WileyFox Swift Key Features:
13mp main camera, Samsung BSI CMOS sensor, Dual-flash
To get the Moto G (3rd Gen) to match the memory provided with the Swift as standard you have to go for the £159 version, and other smartphones at this price point often compromise on other features, including a lower resolution camera, or a lower amount of storage space.
The screen features a 720×1280 resolution, and the brightness can be adjusted easily. It’s quite bright on default settings, and seemed to be set so that it didn’t automatically adjust itself depending on the surrounding conditions (which was frustrating at first), and this was quickly resolved by finding the right settings.
The WileyFox Swift is reasonably quick and responsive, and the GPS and Sat-Nav features work well in real time, making it a suitable alternative to a dedicated SatNav device. Some budget smartphones, such as the Honor Holly (a £90 Android smartphone) can struggle, and seem a little slower in comparison. The Swift does not seem to have any problems playing back videos smoothly.
Battery life should last a day in theory, although it will also depend on how you use the phone, and we found that listening to music on the train with earbuds seems to drain the battery very quickly. Perhaps due to the phone regularly losing mobile phone signal going through tunnels. You could get a spare battery as the phone battery can be removed and replaced, or you could take a USB charger with you, and there are plenty of portable chargers available for not much money.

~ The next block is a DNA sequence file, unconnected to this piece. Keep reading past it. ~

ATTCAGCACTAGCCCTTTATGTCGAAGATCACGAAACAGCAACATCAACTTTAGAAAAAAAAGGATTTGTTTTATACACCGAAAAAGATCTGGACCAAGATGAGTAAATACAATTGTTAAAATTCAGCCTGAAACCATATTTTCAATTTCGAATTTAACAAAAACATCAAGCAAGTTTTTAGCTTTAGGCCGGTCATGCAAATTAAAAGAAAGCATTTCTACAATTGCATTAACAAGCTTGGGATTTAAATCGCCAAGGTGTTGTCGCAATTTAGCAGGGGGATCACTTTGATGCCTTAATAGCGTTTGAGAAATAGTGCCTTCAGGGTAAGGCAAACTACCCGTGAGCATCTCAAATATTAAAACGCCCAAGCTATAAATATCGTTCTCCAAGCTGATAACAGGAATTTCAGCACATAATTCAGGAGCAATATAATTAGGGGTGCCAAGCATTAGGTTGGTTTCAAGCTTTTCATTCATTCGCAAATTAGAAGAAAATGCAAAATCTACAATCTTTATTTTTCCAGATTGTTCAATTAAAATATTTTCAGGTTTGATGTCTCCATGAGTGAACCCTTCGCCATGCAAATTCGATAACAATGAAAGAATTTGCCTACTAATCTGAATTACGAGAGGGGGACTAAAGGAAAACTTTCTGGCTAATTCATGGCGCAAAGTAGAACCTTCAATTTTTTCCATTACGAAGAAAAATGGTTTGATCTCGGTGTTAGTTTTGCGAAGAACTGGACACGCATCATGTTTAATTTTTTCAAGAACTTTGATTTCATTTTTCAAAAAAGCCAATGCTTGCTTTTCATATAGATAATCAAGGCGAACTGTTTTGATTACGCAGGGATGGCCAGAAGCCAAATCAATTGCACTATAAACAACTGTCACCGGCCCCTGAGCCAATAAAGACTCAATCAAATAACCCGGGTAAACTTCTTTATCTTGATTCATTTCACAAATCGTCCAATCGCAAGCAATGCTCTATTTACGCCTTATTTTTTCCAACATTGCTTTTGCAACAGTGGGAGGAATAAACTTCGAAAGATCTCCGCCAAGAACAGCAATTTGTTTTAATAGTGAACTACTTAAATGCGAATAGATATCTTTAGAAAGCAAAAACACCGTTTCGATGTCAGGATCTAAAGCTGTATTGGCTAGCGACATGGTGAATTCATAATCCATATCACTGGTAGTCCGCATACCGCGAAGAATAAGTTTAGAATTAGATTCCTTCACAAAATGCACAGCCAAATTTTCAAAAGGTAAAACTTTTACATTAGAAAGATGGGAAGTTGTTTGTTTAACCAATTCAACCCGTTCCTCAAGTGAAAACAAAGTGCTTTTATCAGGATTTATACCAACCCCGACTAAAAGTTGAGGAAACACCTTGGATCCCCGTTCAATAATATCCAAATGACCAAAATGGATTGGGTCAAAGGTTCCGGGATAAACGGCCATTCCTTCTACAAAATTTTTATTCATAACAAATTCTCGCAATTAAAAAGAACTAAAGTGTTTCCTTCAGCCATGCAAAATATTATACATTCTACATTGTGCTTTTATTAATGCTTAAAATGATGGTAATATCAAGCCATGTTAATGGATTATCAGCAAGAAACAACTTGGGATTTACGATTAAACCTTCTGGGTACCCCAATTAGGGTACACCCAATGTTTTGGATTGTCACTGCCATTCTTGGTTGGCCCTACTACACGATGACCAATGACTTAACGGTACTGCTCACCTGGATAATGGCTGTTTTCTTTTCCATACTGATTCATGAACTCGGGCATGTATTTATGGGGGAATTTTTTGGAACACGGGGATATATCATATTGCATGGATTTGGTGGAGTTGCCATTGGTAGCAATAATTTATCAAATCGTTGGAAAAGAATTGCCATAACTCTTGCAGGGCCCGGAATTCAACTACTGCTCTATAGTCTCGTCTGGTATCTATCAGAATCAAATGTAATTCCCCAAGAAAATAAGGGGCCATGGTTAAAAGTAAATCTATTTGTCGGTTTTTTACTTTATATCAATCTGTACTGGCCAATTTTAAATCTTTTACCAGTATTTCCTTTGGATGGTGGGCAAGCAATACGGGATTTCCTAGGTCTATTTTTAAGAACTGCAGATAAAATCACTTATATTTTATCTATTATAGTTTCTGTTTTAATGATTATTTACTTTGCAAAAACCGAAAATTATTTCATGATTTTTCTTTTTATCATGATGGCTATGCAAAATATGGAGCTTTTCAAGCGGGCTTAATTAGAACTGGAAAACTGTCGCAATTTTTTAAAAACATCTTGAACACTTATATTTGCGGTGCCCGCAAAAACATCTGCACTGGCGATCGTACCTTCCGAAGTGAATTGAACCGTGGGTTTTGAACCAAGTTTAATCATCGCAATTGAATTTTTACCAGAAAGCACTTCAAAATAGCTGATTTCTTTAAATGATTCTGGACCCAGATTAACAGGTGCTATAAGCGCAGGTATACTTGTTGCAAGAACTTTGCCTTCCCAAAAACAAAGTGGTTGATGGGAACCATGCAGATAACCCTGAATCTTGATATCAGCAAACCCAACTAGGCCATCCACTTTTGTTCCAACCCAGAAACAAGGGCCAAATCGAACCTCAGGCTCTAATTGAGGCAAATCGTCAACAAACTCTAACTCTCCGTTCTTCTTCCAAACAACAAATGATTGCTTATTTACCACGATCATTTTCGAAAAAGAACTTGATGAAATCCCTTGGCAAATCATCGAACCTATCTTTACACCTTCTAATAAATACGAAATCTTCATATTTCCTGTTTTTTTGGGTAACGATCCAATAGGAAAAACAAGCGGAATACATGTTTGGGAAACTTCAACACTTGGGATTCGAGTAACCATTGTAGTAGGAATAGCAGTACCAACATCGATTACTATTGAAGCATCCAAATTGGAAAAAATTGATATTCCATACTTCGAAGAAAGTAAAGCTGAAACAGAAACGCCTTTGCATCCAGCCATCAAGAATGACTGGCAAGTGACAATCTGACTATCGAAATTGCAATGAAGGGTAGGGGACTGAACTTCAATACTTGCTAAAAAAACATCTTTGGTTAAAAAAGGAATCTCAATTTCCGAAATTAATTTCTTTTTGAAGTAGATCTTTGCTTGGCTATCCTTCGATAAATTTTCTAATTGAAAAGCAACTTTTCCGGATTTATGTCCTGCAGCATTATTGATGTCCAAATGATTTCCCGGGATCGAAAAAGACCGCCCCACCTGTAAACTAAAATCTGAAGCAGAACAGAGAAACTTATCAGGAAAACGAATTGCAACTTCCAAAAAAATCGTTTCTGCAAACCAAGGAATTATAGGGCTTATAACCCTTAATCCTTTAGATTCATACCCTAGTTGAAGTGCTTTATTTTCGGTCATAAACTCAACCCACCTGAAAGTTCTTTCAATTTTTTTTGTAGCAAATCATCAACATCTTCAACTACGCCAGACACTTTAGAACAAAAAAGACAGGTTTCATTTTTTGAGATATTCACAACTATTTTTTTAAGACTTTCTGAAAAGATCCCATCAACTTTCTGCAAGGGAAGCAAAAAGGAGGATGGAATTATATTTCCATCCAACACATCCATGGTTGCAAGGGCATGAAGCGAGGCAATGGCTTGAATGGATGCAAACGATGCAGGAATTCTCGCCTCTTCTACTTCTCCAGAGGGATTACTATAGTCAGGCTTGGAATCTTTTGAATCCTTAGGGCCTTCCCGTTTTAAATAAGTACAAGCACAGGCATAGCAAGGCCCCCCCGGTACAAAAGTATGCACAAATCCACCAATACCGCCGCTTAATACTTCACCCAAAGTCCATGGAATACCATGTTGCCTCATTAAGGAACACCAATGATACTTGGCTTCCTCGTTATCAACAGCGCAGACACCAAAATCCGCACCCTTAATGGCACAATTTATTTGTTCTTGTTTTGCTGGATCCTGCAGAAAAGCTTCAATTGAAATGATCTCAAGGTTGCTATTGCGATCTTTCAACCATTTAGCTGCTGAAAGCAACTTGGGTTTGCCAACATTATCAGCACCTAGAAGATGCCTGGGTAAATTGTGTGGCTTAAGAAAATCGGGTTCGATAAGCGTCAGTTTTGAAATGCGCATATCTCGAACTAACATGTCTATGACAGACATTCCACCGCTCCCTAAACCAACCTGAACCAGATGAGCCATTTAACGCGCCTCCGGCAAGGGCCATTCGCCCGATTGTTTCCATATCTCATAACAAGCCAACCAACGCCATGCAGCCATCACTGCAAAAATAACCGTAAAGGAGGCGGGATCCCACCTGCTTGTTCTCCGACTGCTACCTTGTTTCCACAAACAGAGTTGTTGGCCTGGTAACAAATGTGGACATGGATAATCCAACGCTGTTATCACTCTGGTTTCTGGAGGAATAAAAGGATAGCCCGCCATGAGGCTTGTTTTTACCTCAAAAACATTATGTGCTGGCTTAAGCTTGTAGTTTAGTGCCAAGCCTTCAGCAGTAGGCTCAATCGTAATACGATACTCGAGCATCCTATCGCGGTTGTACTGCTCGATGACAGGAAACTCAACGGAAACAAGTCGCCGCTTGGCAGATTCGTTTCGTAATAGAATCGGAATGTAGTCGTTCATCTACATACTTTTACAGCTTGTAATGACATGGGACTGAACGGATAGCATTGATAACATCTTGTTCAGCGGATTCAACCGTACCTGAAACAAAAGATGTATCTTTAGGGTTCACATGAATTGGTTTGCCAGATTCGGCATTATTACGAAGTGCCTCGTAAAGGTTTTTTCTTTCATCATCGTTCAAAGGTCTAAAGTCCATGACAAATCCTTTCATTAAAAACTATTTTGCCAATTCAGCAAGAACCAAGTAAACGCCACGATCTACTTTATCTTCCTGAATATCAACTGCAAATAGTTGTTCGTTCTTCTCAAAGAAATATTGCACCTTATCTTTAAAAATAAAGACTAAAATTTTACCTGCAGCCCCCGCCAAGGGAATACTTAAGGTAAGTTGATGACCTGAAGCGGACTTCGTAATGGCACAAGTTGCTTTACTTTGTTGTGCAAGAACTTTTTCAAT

The camera – it’s quite good, with a 13mp sensor, and f/2.5 aperture, and it’s certainly reasonable, although with no optical image stabilisation, and not an especially fast aperture compared to some smartphones, low-light photography can be tricky. I’d prefer it if the camera increased the ISO speed, with additional noise, rather than having a blurry photo (and low noise). (The Honor Holly is good at increasing the ISO speed, giving you a sharp but noisy image, and features an 8mp f/2.0 camera). The camera does feature twin LEDs, which can help with close subjects in low light.
I was unimpressed by the built in camera app and have switched to using Google’s photo app. There are a good range of options and shooting modes using this app, including photo sphere, panorama, lens blur, camera and video, as well as HDR.
WileyFox Swift – Paris Vegas
WileyFox Swift – Ehang
WileyFox Swift BA
Overall – For the price it’s very difficult to find an Android smartphone with a better specification, without compromising on something. The simple fact is, that at this price, you get a highly capable Android smartphone with a decent screen, relatively stylish looks, a good enough camera, and 2GB/16GB memory, which means you can get a good number of apps and music on without the smartphone feeling slow. For the more advanced user, or for someone who uses the camera a lot, in a variety of situations, the slow-ish aperture and poor low-light performance will most likely have you looking at other smartphones pretty quickly.
Pros: Price, specification, design, 2GB/16GB built in, reasonable 13mp camera, 5inch screen, fairly quick, good GPS performance with Satnav, light and slim.
Cons: As a UK only mobile phone, the availability of spare parts, accessories, or repair by 3rd parties may be more difficult compared to a main brand that is sold Worldwide. Camera and battery life could be better, but are fairly reasonable considering the price. Generic looks on the screen side.